While Airman Teixiera currently cools his heels in a jail cell awaiting his transfer to Florence ADX for a lifetime stay, his disclosures have opened up several independent hornet’s nests. For example, publicizing the Pentagon’s take on Ukraine’s long-term combat effectiveness prompted a “HAW HAW!” from Russian state media and “NUH UH!” from Ukrainian government officials — fairly predictable stuff.
Also sadly predictable: US politicians and media figures slotting the intel leaks neatly into the diatribes already in progress. The far right, which has already been extremely enamored of the Russian narrative (this story, from Trumpist site American Greatness, is basically a catch-all retelling of Russian propaganda in English - all Ukrainians are Nazis, Zelensky isn’t a real Jew and probably gay, and America shouldn’t spend money on those guys) supports Teixiera’s right to espionage because Dear Leader doesn’t like Ukraine for personal reasons and the conservative imperative in American politics now is “do whatever the Dear Leader wants”. Very predictable, not very interesting.
More interesting is the reaction from what could be called the “dissident wing” of media reporting - people like Matt Taibbi and Glenn Greenwald, whose political viewpoints are less easily slotted into left/right tropes and more populist vs establishment, essentially arguing that what Teixiera did was a case of classic whistleblowing because… the military shouldn’t have secrets.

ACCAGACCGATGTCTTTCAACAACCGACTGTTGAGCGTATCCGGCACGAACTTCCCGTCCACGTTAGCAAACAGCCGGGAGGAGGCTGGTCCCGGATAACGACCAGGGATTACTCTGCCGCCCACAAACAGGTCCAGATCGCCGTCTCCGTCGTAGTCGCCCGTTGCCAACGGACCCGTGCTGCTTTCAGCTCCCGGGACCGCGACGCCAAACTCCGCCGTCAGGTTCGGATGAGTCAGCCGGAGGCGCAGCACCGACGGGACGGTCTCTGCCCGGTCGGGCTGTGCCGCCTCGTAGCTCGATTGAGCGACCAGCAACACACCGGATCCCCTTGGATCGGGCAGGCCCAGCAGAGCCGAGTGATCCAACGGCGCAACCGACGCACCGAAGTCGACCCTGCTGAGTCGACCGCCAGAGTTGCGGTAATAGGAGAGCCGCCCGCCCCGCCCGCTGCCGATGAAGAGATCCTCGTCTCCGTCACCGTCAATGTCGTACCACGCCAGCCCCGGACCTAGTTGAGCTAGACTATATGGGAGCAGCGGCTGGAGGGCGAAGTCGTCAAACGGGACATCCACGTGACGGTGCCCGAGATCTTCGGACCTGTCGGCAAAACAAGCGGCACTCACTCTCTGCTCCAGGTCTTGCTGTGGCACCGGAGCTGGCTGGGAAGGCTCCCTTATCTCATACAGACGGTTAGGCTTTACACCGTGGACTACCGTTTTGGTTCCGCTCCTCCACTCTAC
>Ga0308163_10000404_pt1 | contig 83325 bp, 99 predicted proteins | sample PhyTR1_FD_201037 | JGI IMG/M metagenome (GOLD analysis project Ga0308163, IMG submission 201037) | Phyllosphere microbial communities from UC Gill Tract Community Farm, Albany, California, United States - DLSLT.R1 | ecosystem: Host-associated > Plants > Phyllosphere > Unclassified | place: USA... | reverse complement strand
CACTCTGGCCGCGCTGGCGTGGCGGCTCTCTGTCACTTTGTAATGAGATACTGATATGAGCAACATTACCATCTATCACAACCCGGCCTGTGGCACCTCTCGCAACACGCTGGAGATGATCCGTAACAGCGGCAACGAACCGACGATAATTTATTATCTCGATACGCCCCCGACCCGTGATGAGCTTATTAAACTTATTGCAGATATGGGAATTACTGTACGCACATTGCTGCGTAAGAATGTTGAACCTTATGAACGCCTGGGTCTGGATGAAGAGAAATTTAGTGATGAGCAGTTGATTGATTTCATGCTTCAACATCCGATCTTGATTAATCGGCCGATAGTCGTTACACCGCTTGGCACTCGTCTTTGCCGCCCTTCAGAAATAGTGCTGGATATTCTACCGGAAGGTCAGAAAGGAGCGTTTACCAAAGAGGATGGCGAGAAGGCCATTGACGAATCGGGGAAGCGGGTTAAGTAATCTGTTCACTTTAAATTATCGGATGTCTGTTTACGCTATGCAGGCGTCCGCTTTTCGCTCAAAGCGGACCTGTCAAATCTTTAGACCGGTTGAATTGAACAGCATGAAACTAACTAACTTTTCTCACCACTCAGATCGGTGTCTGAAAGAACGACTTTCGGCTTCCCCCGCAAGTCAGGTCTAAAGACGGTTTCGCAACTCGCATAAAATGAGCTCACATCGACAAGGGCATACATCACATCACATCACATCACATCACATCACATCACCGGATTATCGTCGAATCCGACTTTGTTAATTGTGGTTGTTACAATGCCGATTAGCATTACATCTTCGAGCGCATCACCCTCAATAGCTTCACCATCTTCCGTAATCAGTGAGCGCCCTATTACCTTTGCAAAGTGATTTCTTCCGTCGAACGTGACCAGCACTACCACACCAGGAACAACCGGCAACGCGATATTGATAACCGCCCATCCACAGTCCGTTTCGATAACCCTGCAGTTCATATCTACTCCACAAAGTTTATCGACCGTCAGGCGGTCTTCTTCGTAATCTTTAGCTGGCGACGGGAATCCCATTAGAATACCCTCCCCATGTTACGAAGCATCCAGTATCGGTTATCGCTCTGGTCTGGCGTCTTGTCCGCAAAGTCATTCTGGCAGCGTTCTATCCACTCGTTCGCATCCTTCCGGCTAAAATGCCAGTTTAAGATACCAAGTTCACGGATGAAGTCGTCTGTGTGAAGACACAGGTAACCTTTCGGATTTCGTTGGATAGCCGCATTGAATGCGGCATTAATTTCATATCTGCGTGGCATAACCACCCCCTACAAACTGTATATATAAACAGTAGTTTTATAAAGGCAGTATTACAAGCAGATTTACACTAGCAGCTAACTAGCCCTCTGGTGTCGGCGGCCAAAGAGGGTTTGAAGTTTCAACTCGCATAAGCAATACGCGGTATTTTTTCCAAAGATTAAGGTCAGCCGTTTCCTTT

From a piece by Taibbi this evening (paywalled):
This isn’t tracking down a serial killer or exposing Enron’s fraud. The alleged “crime” here is releasing true information, information that belongs to the American public and is secret only by official designation.
Pray tell, if what Teixiera leaked (briefing slides prepared for the Joint Chiefs of Staff detailing the precise order of battle, location, and estimated combat effectiveness of Ukraine’s recent military buildup) isn’t a military secret, what is? By this logic, military secrets do not exist and future JCOS briefings should be published on Tiktok: “18 Powerpoints You Can Dance To”. This is taking an otherwise valid point (that the military overclassifies things), misses the actual story (that an E-3 had access to JCOS briefing slides and could distribute them to his Discord pals) and instead argues that nothing is secret, everything is permitted, let’s levitate the Pentagon.
Taibbi and Greenwald both make a valid point: that the race between national media giants New York Times and Washington Post to chase down the story resulted in a frankly very weird competition to expose the leaker. I agree, that reporters shouldn’t do the police’s job for them exposing leakers. And I hope Greenwald eventually gets right on that apology to Reality Winner.